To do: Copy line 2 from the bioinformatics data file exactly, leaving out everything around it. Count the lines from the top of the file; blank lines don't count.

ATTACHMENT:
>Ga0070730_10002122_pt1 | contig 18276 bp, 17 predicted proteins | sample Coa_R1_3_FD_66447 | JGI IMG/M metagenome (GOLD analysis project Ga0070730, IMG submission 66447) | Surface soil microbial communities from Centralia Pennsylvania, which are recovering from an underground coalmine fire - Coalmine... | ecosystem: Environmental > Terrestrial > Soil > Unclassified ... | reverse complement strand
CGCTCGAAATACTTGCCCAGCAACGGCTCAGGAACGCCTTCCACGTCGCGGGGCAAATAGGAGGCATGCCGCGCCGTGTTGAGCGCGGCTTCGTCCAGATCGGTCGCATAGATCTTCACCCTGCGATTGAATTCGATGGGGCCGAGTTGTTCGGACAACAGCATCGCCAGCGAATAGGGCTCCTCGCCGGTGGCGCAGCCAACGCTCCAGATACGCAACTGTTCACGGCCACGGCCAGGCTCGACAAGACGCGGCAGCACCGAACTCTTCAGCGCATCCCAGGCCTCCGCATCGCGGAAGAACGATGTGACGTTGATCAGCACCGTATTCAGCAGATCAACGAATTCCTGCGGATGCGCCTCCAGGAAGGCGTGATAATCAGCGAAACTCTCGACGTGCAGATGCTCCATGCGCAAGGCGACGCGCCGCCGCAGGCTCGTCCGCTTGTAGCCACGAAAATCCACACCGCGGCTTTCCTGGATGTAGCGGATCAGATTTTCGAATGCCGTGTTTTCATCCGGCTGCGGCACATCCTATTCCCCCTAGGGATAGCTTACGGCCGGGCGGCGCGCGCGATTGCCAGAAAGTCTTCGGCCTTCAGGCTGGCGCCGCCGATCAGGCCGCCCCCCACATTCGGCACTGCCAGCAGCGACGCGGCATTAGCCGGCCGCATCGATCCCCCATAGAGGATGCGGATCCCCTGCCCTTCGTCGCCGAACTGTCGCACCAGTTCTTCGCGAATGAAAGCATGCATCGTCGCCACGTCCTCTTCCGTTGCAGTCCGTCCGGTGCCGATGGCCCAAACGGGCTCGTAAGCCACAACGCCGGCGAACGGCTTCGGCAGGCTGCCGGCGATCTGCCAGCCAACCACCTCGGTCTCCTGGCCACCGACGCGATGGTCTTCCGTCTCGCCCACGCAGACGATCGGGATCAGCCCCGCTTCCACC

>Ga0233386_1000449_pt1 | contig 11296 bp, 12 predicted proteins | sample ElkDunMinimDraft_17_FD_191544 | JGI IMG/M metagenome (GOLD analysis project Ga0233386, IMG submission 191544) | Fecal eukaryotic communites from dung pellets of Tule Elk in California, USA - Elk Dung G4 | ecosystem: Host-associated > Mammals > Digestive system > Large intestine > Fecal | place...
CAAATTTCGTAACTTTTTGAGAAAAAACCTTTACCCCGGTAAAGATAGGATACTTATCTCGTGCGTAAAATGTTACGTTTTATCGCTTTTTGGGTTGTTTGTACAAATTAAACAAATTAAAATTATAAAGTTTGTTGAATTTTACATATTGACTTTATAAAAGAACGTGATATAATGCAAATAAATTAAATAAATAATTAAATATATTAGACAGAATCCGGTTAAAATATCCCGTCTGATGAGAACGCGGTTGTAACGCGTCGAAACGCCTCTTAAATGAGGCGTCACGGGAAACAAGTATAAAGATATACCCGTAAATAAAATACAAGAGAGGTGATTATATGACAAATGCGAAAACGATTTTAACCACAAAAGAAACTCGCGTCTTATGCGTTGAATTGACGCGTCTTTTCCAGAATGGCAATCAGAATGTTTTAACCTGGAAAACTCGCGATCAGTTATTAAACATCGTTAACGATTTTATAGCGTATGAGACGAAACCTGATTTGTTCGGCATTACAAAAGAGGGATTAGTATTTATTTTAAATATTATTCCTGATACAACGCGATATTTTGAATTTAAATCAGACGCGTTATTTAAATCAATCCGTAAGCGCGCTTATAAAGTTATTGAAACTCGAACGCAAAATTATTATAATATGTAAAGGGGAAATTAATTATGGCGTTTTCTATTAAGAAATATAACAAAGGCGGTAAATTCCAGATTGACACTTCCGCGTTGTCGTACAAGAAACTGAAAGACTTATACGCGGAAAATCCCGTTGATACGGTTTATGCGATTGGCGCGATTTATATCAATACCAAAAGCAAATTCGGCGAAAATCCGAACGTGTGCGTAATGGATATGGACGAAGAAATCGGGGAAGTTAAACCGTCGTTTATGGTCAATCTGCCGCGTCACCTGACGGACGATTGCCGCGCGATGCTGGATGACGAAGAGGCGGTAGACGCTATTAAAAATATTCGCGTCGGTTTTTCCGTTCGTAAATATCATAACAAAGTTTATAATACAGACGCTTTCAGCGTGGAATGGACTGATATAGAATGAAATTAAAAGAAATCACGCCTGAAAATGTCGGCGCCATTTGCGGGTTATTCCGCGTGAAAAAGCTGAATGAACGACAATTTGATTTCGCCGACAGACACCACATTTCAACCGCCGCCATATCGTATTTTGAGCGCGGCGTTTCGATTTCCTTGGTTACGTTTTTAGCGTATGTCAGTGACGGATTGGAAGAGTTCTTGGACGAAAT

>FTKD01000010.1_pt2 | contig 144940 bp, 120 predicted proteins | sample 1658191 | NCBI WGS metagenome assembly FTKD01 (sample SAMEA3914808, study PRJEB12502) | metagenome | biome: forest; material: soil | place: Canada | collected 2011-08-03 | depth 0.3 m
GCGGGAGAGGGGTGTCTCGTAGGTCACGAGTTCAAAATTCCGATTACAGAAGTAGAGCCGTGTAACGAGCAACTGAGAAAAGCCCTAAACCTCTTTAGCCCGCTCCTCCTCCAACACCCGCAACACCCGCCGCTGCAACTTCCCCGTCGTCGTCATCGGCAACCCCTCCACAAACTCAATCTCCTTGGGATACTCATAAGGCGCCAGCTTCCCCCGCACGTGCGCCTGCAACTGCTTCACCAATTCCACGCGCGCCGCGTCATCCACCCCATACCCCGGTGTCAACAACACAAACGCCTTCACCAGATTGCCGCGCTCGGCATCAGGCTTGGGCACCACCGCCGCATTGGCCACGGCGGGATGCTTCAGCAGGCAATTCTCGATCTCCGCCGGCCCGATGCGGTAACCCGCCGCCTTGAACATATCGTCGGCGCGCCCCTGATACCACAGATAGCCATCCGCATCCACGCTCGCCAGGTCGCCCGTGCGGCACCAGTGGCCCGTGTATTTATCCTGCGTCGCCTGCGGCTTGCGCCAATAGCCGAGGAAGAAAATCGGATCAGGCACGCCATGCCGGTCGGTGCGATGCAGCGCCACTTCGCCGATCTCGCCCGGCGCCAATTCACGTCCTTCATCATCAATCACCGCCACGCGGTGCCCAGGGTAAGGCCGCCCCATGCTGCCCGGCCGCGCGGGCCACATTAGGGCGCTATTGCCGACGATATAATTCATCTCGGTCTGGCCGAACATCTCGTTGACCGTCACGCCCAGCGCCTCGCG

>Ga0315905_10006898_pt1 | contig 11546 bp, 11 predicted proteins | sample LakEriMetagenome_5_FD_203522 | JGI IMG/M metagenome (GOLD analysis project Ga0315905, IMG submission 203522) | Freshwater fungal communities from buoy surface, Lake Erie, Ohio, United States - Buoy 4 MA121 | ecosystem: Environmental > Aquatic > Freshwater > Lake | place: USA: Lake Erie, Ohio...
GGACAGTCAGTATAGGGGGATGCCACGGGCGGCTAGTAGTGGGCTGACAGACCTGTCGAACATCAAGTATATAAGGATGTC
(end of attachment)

CGCTCGAAATACTTGCCCAGCAACGGCTCAGGAACGCCTTCCACGTCGCGGGGCAAATAGGAGGCATGCCGCGCCGTGTTGAGCGCGGCTTCGTCCAGATCGGTCGCATAGATCTTCACCCTGCGATTGAATTCGATGGGGCCGAGTTGTTCGGACAACAGCATCGCCAGCGAATAGGGCTCCTCGCCGGTGGCGCAGCCAACGCTCCAGATACGCAACTGTTCACGGCCACGGCCAGGCTCGACAAGACGCGGCAGCACCGAACTCTTCAGCGCATCCCAGGCCTCCGCATCGCGGAAGAACGATGTGACGTTGATCAGCACCGTATTCAGCAGATCAACGAATTCCTGCGGATGCGCCTCCAGGAAGGCGTGATAATCAGCGAAACTCTCGACGTGCAGATGCTCCATGCGCAAGGCGACGCGCCGCCGCAGGCTCGTCCGCTTGTAGCCACGAAAATCCACACCGCGGCTTTCCTGGATGTAGCGGATCAGATTTTCGAATGCCGTGTTTTCATCCGGCTGCGGCACATCCTATTCCCCCTAGGGATAGCTTACGGCCGGGCGGCGCGCGCGATTGCCAGAAAGTCTTCGGCCTTCAGGCTGGCGCCGCCGATCAGGCCGCCCCCCACATTCGGCACTGCCAGCAGCGACGCGGCATTAGCCGGCCGCATCGATCCCCCATAGAGGATGCGGATCCCCTGCCCTTCGTCGCCGAACTGTCGCACCAGTTCTTCGCGAATGAAAGCATGCATCGTCGCCACGTCCTCTTCCGTTGCAGTCCGTCCGGTGCCGATGGCCCAAACGGGCTCGTAAGCCACAACGCCGGCGAACGGCTTCGGCAGGCTGCCGGCGATCTGCCAGCCAACCACCTCGGTCTCCTGGCCACCGACGCGATGGTCTTCCGTCTCGCCCACGCAGACGATCGGGATCAGCCCCGCTTCCACC